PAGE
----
A method for facilitating adaptive transmission of control information in a wireless communication system is disclosed. The method may include receiving a pointer for a control segment carrying control information. The method may also include determining a location of the control segment based on the pointer. The method may also include receiving the control segment at the determined location. Further, the method may include obtaining the control information from the control segment.

A mobile station that is configured to facilitate adaptive transmission of control information in a wireless communication system is disclosed. The mobile station may include means for receiving a pointer for a control segment carrying control information. The mobile station may also include means for determining a location of the control segment based on the pointer. The mobile station may also include means for receiving the control segment at the determined location. Further, the mobile station may include means for obtaining the control information from the control segment.

A computer-program product for facilitating adaptive transmission of control information in a wireless communication system is disclosed. The computer-program product may include a computer readable medium having instructions thereon. The instructions may include code for receiving a pointer for a control segment carrying control information. The instructions may also include code for determining a location of the control segment based on the pointer. The instructions may also include code for receiving the control segment at the determined location. The instructions may further include code for obtaining the control information for the control segment.

A base station that is configured for supporting hard handoff is disclosed. The base station may include a processor. The base station may also include memory in electronic communication with the processor. The base station may also include instructions stored in the memory. The instructions may be executable by the processor to identify a mobile station potentially performing hard handoff to a base station. The instructions may also be executable by the processor to allocate logical resources of the base station in the mobile station prior to the hard handoff. The instructions may also be executable to allocate no physical resources of the base station to the mobile station prior to the hard handoff.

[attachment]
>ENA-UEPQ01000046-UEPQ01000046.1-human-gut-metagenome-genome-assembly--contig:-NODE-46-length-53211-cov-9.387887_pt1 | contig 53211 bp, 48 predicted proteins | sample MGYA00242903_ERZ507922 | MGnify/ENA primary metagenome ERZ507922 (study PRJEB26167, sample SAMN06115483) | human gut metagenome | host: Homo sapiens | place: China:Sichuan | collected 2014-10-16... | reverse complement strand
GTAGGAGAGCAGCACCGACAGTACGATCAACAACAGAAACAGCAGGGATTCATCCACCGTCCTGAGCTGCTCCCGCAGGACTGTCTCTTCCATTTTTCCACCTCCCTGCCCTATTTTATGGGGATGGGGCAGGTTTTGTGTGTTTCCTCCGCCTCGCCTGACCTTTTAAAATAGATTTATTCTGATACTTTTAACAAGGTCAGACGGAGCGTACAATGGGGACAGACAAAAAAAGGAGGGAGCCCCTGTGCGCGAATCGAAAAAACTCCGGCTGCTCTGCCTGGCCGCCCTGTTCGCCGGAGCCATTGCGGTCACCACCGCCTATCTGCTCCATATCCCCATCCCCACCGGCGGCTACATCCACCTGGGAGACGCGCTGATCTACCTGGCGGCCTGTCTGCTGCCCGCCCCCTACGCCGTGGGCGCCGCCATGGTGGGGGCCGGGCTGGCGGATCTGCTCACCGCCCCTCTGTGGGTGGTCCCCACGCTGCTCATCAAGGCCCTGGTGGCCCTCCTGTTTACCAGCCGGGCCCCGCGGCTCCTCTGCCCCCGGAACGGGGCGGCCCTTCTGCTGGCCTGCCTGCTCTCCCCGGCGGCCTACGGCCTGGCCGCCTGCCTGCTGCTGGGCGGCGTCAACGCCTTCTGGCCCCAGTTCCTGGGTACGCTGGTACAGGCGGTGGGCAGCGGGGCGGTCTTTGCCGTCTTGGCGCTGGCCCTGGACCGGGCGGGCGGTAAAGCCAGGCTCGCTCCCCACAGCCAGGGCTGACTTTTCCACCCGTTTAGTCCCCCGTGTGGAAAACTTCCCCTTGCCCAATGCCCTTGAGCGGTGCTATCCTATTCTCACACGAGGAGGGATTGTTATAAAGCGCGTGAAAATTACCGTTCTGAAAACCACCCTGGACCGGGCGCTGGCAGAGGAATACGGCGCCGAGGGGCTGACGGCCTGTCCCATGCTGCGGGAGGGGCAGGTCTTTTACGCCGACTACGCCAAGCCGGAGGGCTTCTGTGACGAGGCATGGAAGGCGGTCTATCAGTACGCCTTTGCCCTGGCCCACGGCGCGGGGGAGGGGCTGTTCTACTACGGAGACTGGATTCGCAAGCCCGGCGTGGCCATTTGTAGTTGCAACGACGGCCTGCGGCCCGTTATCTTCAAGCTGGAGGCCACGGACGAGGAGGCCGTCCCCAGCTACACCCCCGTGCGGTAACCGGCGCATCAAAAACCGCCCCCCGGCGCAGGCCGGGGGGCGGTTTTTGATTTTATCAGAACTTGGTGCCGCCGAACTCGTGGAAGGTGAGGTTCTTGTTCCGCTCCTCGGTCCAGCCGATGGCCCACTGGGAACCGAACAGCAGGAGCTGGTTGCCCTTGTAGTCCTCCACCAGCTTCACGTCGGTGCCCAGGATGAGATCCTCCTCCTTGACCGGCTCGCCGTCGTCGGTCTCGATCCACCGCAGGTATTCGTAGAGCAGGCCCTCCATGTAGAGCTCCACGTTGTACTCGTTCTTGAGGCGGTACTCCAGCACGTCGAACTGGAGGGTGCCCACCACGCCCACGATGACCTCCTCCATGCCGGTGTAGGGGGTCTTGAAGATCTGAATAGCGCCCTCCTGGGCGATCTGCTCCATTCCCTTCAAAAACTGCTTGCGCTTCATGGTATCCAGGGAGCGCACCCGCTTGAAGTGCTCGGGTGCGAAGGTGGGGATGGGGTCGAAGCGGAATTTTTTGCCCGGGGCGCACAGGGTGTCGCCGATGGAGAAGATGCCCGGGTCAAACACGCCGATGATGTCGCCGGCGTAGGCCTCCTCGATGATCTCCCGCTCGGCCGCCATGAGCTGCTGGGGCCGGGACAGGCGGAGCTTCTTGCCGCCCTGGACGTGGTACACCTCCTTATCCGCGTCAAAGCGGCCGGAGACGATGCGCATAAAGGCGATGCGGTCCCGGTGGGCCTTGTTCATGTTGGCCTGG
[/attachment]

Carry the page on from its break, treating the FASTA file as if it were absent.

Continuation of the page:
A mobile station that is configured for supporting hard handoff is disclosed. The mobile station may include a processor. The mobile station may also include instructions stored in the memory. The instructions may be executable by the processor to identify at least one base station to potentially perform hard handoff. The instructions may also be executable by the processor to receive assignment of logical resources from the at least one base station prior to the hard handoff. The instructions may also be executable to receive no assignment of physical resources from the at least one base station prior to the hard handoff.

DETAILED DESCRIPTION

The transmission techniques described herein may be used for various communication systems such as Code Division Multiple Access (CDMA) systems, Time Division Multiple Access (TDMA) systems, Frequency Division Multiple Access (FDMA) systems, Orthogonal FDMA (OFDMA) systems, Single-Carrier FDMA (SC-FDMA) systems, Spatial Division Multiple Access (SDMA) systems, multiple-input multiple-output (MIMO) systems, etc. An OFDMA system utilizes Orthogonal Frequency Division Multiplexing (OFDM). An SC-FDMA system utilizes Single-Carrier Frequency Division Multiplexing (SC-FDM). OFDM and SC-FDM partition the system bandwidth into multiple orthogonal subcarriers, which are also referred to as tones, bins, etc. Each subcarrier may be modulated with data. In general, modulation symbols are sent in the frequency domain with OFDM and in the time domain with SC-FDM. An OFDMA system may implement a radio technology such as Evolved UTRA (E-UTRA), IEEE 802.11 (which is also referred to as Wi-Fi), IEEE 802.16 (which is also referred to as WiMAX), IEEE 802.20, Flash-OFDM, etc. These various radio technologies and standards are known in the art.

For clarity, certain aspects of the present disclosure are described below for use with one or more standards within the WiMAX family of standards. Among others, this can include “Part 16: Air Interface for Fixed and Mobile Broadband Wireless Access Systems,” Oct. 1, 2004, and/or in IEEE 802.16e, entitled “Part 16: Air Interface for Fixed and Mobile Broadband Wireless Access Systems; Amendment 2: Physical and Medium Access Control Layers for Combined Fixed and Mobile Operation in Licensed Bands,” Feb. 28, 2006. These documents are publicly available.

FIG. 1 shows a wireless communication system 100 with multiple base stations (BS) 110 and multiple mobile stations (MS) 120. A base station 110 is a station that communicates with the mobile stations 120. A base station 110 may also be called, and may contain some or all of the functionality of, an access point, a Node B, an evolved Node B, etc. Each base station 110 provides communication coverage for a particular geographic area 102. The term “cell” can refer to a base station 110 and/or its coverage area 102 depending on the context in which the term is used. To improve system capacity, a base station coverage area 102 may be partitioned into multiple smaller areas, e.g., three smaller areas 104a, 104b, and 104c. Each smaller area 104ab 104b, 104c may be served by a respective base transceiver station (BTS). The term “sector” can refer to a BTS and/or its coverage area 104 depending on the context in which the term is used. For a sectorized cell, the BTSs for all sectors of that cell are typically co-located within the base station 110 for the cell.